Microsoft announced the upcoming release of a text prediction service in Word and Outlook last year. Text predictions, as the name suggests, predict words and phrases users are likely to type, and provide options to add these to texts with minimal effort.
Microsoft suggests that predictions help users type faster, and that they may also help reduce spelling and grammar errors.
Ideally, text predictions will be right 100% of the time and will speed up the typing once the user has found the right rhythm when it comes to making use of them. Word or Outlook would predict that the user wants to write antediluvian when writing ant, or concomitant based on the first three characters of the word. In a not so ideal world, Word or Outlook could predict something else entirely, such as antiseptic or conduit.
That's why Microsoft is making use of machine learning. Text Predictions learn over time to improve the recommendations that they give to users based on a user's writing style.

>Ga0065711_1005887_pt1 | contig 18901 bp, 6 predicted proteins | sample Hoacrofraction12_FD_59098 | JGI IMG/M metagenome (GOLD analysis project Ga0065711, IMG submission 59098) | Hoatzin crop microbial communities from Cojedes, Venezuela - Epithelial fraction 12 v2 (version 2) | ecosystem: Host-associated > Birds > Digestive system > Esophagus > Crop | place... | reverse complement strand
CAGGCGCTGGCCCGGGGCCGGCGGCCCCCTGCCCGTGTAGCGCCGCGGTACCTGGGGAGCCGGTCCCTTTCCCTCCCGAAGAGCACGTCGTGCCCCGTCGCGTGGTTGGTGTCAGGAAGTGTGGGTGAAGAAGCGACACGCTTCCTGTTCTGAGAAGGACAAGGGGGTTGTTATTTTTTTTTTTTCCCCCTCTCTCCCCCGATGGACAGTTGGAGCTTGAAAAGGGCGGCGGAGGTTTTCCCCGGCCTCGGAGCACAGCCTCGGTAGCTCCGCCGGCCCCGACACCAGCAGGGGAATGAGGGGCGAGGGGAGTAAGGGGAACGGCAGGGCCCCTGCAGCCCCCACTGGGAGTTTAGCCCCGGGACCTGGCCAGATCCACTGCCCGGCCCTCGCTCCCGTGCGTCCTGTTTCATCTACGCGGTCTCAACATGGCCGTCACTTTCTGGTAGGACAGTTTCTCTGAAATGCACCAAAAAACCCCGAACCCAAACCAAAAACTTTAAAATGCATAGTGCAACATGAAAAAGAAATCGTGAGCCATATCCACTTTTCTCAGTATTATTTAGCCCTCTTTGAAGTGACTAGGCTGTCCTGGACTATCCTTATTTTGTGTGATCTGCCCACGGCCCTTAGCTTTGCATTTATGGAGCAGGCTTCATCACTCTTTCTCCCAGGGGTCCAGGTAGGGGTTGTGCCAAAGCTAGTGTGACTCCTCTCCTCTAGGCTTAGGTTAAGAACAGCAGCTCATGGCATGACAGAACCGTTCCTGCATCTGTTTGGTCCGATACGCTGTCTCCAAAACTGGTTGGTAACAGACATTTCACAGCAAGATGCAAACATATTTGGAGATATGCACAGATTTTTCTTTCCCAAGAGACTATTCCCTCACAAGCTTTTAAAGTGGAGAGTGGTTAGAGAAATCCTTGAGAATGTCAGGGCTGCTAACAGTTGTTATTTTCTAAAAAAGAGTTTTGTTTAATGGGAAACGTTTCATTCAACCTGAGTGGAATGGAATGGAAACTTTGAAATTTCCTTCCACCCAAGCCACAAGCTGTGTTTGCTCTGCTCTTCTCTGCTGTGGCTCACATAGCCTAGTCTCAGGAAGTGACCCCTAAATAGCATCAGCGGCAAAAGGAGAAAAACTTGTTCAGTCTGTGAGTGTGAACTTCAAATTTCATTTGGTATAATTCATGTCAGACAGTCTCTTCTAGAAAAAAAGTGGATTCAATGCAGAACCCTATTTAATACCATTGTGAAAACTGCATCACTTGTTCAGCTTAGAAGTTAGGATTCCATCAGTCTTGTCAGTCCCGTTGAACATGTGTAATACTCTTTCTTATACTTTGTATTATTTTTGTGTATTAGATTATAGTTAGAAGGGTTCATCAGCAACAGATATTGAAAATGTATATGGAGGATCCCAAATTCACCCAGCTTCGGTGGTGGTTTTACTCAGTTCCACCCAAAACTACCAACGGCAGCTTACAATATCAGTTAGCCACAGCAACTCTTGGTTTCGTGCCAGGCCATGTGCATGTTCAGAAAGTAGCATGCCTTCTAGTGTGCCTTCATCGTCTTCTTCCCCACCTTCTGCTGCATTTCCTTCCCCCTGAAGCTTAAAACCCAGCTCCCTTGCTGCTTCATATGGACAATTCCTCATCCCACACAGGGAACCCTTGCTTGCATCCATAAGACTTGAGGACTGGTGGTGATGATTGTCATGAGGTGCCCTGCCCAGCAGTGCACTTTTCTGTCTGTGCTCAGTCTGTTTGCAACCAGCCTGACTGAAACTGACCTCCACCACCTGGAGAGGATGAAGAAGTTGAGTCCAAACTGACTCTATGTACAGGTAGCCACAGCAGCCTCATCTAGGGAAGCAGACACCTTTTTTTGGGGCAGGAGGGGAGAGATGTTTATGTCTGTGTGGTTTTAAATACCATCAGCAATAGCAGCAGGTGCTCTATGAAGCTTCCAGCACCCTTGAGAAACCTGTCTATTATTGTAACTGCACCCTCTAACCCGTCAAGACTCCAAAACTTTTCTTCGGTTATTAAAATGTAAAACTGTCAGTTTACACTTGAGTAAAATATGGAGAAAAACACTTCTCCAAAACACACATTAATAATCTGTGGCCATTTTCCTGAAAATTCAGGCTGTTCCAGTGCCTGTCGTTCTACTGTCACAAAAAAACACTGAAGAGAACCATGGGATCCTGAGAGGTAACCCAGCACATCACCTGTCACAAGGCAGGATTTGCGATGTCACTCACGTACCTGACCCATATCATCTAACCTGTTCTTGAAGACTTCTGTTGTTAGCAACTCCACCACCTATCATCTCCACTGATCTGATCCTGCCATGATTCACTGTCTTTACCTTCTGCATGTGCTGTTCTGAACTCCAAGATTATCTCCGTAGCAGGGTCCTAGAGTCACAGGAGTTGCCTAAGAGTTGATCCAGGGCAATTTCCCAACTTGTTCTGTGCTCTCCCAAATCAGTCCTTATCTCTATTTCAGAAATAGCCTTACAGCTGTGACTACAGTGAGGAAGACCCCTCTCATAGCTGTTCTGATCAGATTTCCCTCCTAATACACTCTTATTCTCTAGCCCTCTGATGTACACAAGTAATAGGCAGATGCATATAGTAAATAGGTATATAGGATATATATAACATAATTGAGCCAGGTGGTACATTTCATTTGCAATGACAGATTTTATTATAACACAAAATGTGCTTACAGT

The feature works in all documents and email messages in the two supported applications once it has been launched. It needs to be noted that the feature is limited to US English at the time.
Users may notice predicted text being displayed as they type -- the text is displayed in a light gray color to distinguish from already typed text -- and may complete the word or phrase with the Tab-key. A tap on the Esc-key rejects the suggestion, and it is also possible to continue to type manually. Microsoft states that the "content is not stored or seen by any human".
Some Word and Outlook users may appreciate the feature, others may dislike it. If you belong to the "don't need or want camp", you may use the following instructions to turn of text predictions in Word and Outlook.
Text predictions are supported in Word on the Web and in Office 365.
Similarly, text predictions may be turned off in Outlook on the Web or in Office 365.
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